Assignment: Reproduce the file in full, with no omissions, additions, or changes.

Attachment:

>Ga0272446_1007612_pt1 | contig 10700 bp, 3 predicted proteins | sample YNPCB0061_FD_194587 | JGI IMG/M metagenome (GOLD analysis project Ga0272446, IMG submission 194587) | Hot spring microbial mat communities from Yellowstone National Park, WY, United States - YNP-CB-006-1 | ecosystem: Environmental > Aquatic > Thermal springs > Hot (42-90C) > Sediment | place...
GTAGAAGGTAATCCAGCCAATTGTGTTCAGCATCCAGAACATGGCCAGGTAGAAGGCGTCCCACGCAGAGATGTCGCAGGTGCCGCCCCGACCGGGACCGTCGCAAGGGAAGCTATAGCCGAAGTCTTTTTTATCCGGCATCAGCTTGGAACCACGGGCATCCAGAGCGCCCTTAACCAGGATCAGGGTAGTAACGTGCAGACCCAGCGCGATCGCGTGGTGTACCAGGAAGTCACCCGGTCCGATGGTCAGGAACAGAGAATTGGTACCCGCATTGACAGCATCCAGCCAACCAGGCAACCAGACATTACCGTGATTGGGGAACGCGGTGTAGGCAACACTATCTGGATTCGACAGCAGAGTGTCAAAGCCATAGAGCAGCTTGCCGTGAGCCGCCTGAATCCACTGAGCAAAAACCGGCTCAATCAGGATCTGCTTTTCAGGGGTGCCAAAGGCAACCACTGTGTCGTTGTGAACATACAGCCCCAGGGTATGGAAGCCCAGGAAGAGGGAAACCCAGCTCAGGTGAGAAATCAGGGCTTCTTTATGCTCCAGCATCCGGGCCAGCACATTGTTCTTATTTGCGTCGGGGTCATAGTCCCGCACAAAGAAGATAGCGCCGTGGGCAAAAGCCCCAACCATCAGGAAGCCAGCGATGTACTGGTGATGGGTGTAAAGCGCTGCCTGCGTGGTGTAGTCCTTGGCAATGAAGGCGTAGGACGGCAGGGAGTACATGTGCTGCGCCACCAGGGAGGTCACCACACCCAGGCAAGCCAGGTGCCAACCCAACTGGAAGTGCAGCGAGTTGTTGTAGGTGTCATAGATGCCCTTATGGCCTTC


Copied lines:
>Ga0272446_1007612_pt1 | contig 10700 bp, 3 predicted proteins | sample YNPCB0061_FD_194587 | JGI IMG/M metagenome (GOLD analysis project Ga0272446, IMG submission 194587) | Hot spring microbial mat communities from Yellowstone National Park, WY, United States - YNP-CB-006-1 | ecosystem: Environmental > Aquatic > Thermal springs > Hot (42-90C) > Sediment | place...
GTAGAAGGTAATCCAGCCAATTGTGTTCAGCATCCAGAACATGGCCAGGTAGAAGGCGTCCCACGCAGAGATGTCGCAGGTGCCGCCCCGACCGGGACCGTCGCAAGGGAAGCTATAGCCGAAGTCTTTTTTATCCGGCATCAGCTTGGAACCACGGGCATCCAGAGCGCCCTTAACCAGGATCAGGGTAGTAACGTGCAGACCCAGCGCGATCGCGTGGTGTACCAGGAAGTCACCCGGTCCGATGGTCAGGAACAGAGAATTGGTACCCGCATTGACAGCATCCAGCCAACCAGGCAACCAGACATTACCGTGATTGGGGAACGCGGTGTAGGCAACACTATCTGGATTCGACAGCAGAGTGTCAAAGCCATAGAGCAGCTTGCCGTGAGCCGCCTGAATCCACTGAGCAAAAACCGGCTCAATCAGGATCTGCTTTTCAGGGGTGCCAAAGGCAACCACTGTGTCGTTGTGAACATACAGCCCCAGGGTATGGAAGCCCAGGAAGAGGGAAACCCAGCTCAGGTGAGAAATCAGGGCTTCTTTATGCTCCAGCATCCGGGCCAGCACATTGTTCTTATTTGCGTCGGGGTCATAGTCCCGCACAAAGAAGATAGCGCCGTGGGCAAAAGCCCCAACCATCAGGAAGCCAGCGATGTACTGGTGATGGGTGTAAAGCGCTGCCTGCGTGGTGTAGTCCTTGGCAATGAAGGCGTAGGACGGCAGGGAGTACATGTGCTGCGCCACCAGGGAGGTCACCACACCCAGGCAAGCCAGGTGCCAACCCAACTGGAAGTGCAGCGAGTTGTTGTAGGTGTCATAGATGCCCTTATGGCCTTC